SANTIAGO ( Associated Press) — Chile’s constitutional convention on Tuesday concluded the final vote on the project for a new constitution that will be presented to Chile next week and that seeks to replace the existing fundamental law imposed by military dictatorships from 1973 to 1990. tries.
The project must be approved or rejected in a mandatory referendum on 4 September.
Initially, the 154 members of the Convention were to rule on about half a thousand signs, which they estimated would take about three days, but since most were withdrawn, work on Tuesday was reduced to a few hours. was given.
Finally, the Convention was reduced from 499 articles to less than 390 after the reconciliation commission adjusted the text to be more coherent and better formatted.
The board of the convention will deliver the proposed text to President Gabriel Boric next Monday, at a ceremony in which the president will sign the decree calling the referendum.
On the same Monday the Constitutional Convention will be dissolved and many of its 154 members have declared their intention to spread across the country to explain the contents of the proposed text to replace the current constitution imposed by the dictatorship in 1981, No voter registered after a referendum.
The text of the constitutional draft states that “Chile is a social and democratic state. And moreover, it is multinational, intercultural and ecological”.
Among the new rights, text 11 recognizes the existence of native peoples, proposes two justice systems, one for the national and the other for the natives, to usurp lands, return of autonomous indigenous territories; gender equality in all public and semi-public bodies; “The right to decent and adequate housing” and equal remuneration for work done by men or women.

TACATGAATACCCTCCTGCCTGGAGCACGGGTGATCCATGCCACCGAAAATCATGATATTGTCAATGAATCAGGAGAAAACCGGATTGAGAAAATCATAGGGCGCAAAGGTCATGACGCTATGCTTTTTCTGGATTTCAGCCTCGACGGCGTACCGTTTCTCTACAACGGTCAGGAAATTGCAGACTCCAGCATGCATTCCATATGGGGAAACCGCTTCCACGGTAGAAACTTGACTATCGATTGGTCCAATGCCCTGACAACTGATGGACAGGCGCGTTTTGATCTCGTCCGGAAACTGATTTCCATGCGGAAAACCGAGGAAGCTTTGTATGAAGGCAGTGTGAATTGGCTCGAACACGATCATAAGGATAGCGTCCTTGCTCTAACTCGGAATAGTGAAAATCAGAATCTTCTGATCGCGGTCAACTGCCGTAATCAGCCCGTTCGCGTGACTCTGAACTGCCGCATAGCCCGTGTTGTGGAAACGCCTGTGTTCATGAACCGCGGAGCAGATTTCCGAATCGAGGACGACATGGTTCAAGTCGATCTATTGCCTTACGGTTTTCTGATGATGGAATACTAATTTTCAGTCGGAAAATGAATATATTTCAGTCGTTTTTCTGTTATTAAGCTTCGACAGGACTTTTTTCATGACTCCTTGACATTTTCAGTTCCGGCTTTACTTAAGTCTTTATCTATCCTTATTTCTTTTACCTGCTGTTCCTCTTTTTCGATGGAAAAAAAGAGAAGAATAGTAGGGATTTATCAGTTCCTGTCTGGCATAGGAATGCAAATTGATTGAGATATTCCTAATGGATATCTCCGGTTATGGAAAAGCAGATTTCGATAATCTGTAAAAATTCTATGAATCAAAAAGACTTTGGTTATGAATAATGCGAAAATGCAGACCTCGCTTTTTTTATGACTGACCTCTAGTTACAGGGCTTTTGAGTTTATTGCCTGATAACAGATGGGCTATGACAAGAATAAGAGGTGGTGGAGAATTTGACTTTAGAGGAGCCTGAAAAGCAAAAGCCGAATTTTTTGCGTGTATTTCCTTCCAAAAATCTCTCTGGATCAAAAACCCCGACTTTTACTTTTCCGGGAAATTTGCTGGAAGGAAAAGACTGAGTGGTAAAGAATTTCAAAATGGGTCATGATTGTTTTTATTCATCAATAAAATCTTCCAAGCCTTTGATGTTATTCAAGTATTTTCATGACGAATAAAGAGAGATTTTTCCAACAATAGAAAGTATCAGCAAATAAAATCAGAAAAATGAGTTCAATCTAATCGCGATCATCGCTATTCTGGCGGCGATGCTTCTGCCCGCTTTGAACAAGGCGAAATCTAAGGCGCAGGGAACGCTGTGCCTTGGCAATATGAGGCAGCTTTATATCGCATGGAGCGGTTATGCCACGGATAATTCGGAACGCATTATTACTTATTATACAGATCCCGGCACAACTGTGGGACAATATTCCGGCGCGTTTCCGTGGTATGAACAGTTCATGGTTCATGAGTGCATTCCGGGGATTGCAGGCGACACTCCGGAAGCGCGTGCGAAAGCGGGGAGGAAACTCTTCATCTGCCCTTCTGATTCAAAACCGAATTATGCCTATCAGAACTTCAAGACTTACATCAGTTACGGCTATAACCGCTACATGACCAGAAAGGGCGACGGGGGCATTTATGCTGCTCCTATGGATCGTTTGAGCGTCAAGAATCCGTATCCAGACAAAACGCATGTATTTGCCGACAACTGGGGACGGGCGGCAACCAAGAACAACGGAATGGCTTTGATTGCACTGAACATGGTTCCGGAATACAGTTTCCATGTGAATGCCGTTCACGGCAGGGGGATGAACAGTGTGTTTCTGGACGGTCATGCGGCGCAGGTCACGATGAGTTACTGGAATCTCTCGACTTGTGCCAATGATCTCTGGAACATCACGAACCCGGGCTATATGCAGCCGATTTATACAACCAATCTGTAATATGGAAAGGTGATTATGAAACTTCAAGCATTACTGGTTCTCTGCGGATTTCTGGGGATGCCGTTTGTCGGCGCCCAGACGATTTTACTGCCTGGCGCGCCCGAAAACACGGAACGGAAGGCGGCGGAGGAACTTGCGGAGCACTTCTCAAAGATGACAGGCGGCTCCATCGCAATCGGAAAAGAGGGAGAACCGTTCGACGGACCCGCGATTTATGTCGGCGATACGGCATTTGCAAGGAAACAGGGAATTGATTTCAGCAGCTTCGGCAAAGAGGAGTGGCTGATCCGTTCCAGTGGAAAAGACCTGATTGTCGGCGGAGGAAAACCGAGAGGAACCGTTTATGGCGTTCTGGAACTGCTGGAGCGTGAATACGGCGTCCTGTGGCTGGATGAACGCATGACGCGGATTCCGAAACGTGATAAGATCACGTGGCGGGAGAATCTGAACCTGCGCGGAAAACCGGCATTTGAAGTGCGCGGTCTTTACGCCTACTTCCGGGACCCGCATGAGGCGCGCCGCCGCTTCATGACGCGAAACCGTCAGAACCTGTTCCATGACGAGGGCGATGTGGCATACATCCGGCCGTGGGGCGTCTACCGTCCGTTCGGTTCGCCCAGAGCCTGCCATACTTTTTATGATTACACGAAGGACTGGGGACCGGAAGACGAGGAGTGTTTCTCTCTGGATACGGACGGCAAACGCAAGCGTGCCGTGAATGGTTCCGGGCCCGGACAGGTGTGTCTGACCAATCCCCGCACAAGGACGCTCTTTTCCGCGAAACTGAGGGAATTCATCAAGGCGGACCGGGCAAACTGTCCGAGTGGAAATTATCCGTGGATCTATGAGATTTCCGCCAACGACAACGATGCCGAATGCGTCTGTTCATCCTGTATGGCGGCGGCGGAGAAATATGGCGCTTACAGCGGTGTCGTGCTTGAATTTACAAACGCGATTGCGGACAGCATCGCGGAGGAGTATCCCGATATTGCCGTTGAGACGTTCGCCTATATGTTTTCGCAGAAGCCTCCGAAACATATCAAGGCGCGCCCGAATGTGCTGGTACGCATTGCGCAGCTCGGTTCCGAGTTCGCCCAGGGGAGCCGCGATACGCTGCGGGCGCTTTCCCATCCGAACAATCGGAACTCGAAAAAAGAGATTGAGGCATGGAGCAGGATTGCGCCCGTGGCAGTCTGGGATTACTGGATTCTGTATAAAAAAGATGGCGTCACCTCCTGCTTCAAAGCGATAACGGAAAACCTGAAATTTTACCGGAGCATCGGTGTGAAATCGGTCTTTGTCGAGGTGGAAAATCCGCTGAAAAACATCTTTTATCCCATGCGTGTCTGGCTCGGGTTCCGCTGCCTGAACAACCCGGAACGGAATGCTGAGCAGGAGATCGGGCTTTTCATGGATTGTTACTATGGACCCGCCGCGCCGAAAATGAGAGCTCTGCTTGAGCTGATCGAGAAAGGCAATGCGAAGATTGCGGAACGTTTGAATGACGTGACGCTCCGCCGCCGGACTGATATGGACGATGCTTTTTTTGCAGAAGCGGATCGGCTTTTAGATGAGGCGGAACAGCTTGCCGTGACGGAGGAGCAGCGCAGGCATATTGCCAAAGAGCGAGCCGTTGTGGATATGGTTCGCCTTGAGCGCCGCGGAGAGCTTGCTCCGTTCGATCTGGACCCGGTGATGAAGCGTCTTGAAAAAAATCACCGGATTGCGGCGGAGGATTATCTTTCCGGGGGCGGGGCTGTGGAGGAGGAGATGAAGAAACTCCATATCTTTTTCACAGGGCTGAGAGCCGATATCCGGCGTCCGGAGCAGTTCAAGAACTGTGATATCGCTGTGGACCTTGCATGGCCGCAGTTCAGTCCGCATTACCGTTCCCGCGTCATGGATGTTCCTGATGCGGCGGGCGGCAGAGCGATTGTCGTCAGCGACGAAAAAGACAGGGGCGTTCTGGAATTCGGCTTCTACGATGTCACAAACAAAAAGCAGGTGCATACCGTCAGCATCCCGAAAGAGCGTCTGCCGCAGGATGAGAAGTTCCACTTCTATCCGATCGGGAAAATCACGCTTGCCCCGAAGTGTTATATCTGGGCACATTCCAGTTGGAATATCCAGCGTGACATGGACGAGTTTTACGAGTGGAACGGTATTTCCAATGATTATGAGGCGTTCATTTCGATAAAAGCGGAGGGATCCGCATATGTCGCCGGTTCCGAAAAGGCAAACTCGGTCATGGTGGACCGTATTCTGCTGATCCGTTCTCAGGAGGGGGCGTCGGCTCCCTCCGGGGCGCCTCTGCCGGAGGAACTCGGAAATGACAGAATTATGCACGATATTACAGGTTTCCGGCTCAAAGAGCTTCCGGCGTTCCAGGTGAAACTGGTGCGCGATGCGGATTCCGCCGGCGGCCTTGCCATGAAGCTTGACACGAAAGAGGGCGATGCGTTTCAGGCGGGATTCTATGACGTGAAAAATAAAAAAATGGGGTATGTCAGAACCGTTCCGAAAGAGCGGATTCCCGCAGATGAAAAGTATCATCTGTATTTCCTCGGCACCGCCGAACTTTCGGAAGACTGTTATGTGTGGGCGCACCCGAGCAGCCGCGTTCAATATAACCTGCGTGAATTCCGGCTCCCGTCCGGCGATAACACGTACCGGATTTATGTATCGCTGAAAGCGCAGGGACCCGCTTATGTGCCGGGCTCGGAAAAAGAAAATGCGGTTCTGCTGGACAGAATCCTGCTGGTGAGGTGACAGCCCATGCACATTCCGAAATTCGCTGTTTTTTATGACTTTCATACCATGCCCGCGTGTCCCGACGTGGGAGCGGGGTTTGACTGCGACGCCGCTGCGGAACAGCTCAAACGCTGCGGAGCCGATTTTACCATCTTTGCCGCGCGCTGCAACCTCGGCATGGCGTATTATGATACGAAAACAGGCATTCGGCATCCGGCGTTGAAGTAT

The people of Chile must “approve” or “reject” the referendum. If “approval” wins, many of the criteria proposed by the Convention will have to be translated into laws that specify the articles. If a “disapproval” is imposed, a process of uncertainty opens up as the opposition talks about applying the original law, but there is no motion specifying what they propose to change.
In the middle of the month, a face-to-face survey by the Center for Public Studies (CEP), the most respected in the market, showed a virtual technical tie between “approval” and “reject”, up 25% and 27%, respectively. Its senior researcher, Aldo Mascareno, said the figures, plus 37% who declared themselves undecided, “show that the expectations placed in the constitutional process have not been met.”
The Presidency’s minister, Giorgio Jackson, acknowledged over the weekend that “what we have seen is a very poor evaluation of what the process has been, the traditional ones and the episodes that have happened. A lot of media coverage because it has been a transparent process.” Is.”
Two other weekly surveys show trends in favor of “rejection”. For example, last Sunday’s Espacio Publico study showed that rejection rose five points over seven days, placing it at 51%, while intention of acceptance fell one point and remained at 33%.